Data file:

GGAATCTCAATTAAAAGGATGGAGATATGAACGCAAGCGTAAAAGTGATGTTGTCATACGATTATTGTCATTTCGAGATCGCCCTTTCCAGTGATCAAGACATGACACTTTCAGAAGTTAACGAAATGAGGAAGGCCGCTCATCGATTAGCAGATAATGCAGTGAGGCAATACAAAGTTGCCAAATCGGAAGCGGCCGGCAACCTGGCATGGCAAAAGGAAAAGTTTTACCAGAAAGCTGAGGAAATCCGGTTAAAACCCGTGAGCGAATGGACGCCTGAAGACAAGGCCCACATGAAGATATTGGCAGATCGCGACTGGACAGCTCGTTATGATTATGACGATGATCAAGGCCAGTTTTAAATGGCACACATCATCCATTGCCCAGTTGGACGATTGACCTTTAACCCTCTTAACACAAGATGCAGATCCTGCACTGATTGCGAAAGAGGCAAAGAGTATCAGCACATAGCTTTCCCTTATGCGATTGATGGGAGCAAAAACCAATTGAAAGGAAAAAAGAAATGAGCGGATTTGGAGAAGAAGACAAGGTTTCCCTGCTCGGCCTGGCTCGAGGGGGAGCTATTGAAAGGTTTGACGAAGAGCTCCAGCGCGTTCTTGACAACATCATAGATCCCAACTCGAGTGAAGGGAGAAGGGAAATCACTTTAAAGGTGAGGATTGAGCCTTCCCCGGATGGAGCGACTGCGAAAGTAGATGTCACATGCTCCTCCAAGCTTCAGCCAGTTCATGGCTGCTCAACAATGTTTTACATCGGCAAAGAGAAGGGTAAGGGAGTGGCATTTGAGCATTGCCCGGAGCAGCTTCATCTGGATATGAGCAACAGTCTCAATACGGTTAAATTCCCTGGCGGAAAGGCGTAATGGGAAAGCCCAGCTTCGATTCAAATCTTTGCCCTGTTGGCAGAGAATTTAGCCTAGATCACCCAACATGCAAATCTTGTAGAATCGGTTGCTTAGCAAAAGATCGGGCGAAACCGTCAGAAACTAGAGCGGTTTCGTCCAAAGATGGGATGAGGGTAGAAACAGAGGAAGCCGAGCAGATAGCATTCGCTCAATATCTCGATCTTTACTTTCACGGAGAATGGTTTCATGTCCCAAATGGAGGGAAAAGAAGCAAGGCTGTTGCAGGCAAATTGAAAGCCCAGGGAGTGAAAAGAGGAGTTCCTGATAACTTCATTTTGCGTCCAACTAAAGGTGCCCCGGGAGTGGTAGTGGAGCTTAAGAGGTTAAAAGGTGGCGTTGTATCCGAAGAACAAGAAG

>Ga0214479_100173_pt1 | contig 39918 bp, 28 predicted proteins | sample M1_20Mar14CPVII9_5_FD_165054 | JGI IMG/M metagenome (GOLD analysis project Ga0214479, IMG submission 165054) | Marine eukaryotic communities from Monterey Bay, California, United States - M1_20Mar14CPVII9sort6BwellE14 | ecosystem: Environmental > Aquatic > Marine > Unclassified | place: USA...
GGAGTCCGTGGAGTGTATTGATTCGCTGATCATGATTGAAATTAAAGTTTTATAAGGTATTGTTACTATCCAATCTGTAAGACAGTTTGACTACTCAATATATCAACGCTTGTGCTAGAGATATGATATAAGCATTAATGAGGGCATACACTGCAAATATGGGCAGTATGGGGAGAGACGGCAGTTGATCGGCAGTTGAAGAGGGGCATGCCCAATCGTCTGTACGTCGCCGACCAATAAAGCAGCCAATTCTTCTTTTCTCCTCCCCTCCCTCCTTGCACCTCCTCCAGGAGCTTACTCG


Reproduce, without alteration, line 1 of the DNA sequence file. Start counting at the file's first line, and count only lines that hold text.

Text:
GGAATCTCAATTAAAAGGATGGAGATATGAACGCAAGCGTAAAAGTGATGTTGTCATACGATTATTGTCATTTCGAGATCGCCCTTTCCAGTGATCAAGACATGACACTTTCAGAAGTTAACGAAATGAGGAAGGCCGCTCATCGATTAGCAGATAATGCAGTGAGGCAATACAAAGTTGCCAAATCGGAAGCGGCCGGCAACCTGGCATGGCAAAAGGAAAAGTTTTACCAGAAAGCTGAGGAAATCCGGTTAAAACCCGTGAGCGAATGGACGCCTGAAGACAAGGCCCACATGAAGATATTGGCAGATCGCGACTGGACAGCTCGTTATGATTATGACGATGATCAAGGCCAGTTTTAAATGGCACACATCATCCATTGCCCAGTTGGACGATTGACCTTTAACCCTCTTAACACAAGATGCAGATCCTGCACTGATTGCGAAAGAGGCAAAGAGTATCAGCACATAGCTTTCCCTTATGCGATTGATGGGAGCAAAAACCAATTGAAAGGAAAAAAGAAATGAGCGGATTTGGAGAAGAAGACAAGGTTTCCCTGCTCGGCCTGGCTCGAGGGGGAGCTATTGAAAGGTTTGACGAAGAGCTCCAGCGCGTTCTTGACAACATCATAGATCCCAACTCGAGTGAAGGGAGAAGGGAAATCACTTTAAAGGTGAGGATTGAGCCTTCCCCGGATGGAGCGACTGCGAAAGTAGATGTCACATGCTCCTCCAAGCTTCAGCCAGTTCATGGCTGCTCAACAATGTTTTACATCGGCAAAGAGAAGGGTAAGGGAGTGGCATTTGAGCATTGCCCGGAGCAGCTTCATCTGGATATGAGCAACAGTCTCAATACGGTTAAATTCCCTGGCGGAAAGGCGTAATGGGAAAGCCCAGCTTCGATTCAAATCTTTGCCCTGTTGGCAGAGAATTTAGCCTAGATCACCCAACATGCAAATCTTGTAGAATCGGTTGCTTAGCAAAAGATCGGGCGAAACCGTCAGAAACTAGAGCGGTTTCGTCCAAAGATGGGATGAGGGTAGAAACAGAGGAAGCCGAGCAGATAGCATTCGCTCAATATCTCGATCTTTACTTTCACGGAGAATGGTTTCATGTCCCAAATGGAGGGAAAAGAAGCAAGGCTGTTGCAGGCAAATTGAAAGCCCAGGGAGTGAAAAGAGGAGTTCCTGATAACTTCATTTTGCGTCCAACTAAAGGTGCCCCGGGAGTGGTAGTGGAGCTTAAGAGGTTAAAAGGTGGCGTTGTATCCGAAGAACAAGAAG